The salad bar at the high school was shut down Monday after only three students utilized it, Riedlinger said, adding that the staff will try to add some salad options to the regular lunch line. At Highland School, she said, spinach salad was introduced last week, and 56 students out of almost 400 tried it. "I stood in line and asked why they didn't like the spinach, and a bunch of them said they didn't want to eat leaves," Riedlinger recalled.
Brekken said since the concerns about the school lunch changes went public, he's had school staff tell him that if students ate all the food available to them each day "there is no possible way they'd be hungry." He said hungry kids were his biggest concern, which appeared to be allayed by the information provided by Riedlinger on Monday, who reported that students are receiving the same amount of calories as last year, only the calories are coming from healthier foods, and that students in their lunch receive around 1/3 of their daily nutrient requirement, also the same as last year.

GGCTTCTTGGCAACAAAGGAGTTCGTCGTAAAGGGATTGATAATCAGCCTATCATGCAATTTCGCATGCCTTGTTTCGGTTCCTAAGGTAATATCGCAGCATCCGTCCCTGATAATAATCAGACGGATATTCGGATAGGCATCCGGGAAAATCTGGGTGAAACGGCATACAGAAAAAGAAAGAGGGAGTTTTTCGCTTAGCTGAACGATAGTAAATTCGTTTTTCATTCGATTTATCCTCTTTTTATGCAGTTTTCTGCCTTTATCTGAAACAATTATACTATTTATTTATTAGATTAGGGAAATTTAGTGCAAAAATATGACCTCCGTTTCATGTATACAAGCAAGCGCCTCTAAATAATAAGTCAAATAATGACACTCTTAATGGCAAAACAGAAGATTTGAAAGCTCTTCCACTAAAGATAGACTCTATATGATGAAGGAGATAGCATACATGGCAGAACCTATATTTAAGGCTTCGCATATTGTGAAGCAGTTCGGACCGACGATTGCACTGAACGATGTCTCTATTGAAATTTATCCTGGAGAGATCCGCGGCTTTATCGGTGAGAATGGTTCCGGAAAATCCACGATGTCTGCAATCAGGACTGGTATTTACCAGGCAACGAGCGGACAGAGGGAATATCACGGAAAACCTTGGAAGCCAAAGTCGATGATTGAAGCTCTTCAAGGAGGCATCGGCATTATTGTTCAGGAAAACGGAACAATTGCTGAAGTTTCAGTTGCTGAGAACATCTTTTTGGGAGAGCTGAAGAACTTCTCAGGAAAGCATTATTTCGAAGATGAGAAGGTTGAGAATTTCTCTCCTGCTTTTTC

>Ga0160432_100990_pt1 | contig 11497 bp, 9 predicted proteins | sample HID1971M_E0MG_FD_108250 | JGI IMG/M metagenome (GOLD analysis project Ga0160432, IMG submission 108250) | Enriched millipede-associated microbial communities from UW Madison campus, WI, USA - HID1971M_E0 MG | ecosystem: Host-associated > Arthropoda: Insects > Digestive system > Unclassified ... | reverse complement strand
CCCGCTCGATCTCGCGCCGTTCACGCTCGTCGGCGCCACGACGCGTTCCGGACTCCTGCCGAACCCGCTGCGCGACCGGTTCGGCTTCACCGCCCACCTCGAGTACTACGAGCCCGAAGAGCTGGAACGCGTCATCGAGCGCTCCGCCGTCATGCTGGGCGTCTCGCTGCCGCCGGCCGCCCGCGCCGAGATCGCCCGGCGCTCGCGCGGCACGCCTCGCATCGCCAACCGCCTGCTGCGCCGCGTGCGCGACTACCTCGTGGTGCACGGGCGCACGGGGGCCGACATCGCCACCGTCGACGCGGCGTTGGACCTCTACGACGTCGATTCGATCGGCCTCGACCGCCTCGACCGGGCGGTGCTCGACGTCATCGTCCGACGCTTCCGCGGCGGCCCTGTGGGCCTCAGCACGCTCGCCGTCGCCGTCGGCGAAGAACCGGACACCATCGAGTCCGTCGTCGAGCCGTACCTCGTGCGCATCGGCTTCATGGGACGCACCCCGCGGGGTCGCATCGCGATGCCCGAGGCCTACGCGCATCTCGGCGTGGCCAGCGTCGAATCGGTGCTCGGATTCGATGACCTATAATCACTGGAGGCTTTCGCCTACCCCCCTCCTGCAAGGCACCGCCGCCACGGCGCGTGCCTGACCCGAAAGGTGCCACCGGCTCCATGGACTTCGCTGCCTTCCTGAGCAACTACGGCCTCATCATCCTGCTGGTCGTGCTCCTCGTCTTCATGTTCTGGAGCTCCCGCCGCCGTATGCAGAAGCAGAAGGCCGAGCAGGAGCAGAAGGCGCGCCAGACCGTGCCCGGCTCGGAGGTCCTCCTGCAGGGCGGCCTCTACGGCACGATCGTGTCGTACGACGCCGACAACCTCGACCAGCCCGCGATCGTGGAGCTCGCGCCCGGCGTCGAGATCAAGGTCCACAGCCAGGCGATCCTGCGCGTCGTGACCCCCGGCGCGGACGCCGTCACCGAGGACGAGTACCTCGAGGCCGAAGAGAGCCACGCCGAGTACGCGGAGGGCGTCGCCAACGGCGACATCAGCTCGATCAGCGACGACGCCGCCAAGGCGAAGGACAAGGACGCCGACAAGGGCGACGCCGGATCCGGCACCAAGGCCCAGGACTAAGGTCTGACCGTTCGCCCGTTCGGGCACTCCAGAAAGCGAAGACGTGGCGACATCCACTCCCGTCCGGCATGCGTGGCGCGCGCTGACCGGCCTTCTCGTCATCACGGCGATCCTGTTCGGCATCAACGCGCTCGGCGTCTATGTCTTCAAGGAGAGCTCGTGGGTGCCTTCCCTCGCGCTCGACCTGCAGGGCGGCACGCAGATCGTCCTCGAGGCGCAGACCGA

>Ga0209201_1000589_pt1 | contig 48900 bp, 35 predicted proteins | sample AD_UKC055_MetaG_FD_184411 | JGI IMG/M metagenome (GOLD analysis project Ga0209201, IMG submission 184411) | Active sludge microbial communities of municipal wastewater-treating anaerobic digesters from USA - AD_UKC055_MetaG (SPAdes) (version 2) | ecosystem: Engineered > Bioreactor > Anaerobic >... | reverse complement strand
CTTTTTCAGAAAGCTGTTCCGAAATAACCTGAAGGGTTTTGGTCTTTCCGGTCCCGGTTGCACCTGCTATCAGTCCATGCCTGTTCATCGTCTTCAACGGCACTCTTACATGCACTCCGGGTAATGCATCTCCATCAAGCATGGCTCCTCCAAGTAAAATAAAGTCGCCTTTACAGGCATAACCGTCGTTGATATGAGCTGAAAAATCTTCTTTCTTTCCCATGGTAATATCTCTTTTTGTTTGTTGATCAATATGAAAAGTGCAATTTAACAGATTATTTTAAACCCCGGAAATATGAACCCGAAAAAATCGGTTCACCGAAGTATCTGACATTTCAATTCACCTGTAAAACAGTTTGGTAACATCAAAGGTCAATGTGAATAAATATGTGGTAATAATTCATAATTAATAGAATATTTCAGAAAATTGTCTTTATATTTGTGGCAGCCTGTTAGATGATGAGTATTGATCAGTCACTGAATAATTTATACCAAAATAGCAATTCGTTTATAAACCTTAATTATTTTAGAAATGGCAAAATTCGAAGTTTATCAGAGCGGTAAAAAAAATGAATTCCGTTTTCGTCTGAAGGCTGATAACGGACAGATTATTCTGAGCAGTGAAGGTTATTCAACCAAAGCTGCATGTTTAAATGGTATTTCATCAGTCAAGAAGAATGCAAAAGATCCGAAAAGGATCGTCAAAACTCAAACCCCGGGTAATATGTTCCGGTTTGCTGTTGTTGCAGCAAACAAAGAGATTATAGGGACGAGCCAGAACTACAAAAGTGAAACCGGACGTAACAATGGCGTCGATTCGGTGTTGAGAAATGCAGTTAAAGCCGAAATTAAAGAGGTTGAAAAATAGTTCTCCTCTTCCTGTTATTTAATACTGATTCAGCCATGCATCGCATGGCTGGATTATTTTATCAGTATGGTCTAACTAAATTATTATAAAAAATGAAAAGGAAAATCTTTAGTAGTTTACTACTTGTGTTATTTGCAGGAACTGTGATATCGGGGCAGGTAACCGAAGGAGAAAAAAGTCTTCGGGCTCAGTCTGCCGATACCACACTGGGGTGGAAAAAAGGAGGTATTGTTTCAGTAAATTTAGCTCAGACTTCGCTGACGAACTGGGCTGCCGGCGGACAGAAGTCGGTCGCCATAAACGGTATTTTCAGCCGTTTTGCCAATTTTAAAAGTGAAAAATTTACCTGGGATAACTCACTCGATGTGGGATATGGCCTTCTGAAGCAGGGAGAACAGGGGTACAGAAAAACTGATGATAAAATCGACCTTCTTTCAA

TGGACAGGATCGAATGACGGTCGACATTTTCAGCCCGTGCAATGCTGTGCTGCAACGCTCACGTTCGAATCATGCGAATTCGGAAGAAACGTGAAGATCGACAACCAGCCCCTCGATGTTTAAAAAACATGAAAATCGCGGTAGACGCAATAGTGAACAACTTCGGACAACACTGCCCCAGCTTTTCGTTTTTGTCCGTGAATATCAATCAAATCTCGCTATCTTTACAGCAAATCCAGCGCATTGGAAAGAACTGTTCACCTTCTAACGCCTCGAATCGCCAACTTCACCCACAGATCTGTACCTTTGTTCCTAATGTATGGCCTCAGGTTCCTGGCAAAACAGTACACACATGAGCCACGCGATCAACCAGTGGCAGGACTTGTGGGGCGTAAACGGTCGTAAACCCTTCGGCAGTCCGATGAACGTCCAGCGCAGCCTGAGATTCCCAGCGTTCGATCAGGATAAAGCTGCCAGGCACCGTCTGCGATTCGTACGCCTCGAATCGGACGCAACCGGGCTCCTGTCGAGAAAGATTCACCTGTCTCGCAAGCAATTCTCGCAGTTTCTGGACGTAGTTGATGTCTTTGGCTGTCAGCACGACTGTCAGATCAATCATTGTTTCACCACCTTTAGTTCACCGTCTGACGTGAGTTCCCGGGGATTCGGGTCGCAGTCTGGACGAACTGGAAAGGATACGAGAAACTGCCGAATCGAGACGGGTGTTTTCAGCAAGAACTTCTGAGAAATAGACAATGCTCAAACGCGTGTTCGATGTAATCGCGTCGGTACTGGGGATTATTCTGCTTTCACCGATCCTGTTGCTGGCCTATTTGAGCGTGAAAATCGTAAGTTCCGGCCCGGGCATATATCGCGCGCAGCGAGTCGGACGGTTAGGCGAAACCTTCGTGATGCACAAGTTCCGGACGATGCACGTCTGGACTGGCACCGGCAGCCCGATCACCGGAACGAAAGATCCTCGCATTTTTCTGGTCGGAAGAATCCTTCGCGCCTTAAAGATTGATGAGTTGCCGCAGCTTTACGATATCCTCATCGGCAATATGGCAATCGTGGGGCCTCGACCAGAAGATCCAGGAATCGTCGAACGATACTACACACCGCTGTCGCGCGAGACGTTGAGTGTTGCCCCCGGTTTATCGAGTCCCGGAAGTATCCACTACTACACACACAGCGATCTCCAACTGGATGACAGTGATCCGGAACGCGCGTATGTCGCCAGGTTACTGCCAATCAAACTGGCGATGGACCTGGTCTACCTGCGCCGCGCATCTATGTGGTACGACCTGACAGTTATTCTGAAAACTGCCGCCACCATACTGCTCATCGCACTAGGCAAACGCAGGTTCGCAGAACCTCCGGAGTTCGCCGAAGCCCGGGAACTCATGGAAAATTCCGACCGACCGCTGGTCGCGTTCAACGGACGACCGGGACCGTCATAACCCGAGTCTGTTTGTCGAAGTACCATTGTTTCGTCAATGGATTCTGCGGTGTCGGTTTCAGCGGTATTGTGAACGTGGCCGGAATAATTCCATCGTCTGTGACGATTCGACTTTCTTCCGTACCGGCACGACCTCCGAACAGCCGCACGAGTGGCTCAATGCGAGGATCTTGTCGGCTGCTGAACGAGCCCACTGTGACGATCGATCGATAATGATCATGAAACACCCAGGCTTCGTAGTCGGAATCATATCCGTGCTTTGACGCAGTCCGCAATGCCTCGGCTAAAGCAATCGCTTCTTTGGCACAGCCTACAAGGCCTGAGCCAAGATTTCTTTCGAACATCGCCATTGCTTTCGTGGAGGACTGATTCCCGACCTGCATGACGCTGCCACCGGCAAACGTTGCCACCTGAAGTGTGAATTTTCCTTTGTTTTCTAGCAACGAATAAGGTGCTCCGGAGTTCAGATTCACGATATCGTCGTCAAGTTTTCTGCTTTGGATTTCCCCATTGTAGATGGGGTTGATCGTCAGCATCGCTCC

"I'd like to commend you, because this really looks like a hornet's nest," Brekken said. "I hope the facts you've provided put some of these issues to rest. There's enough food there; if kids choose not to eat it, that's a personal choice."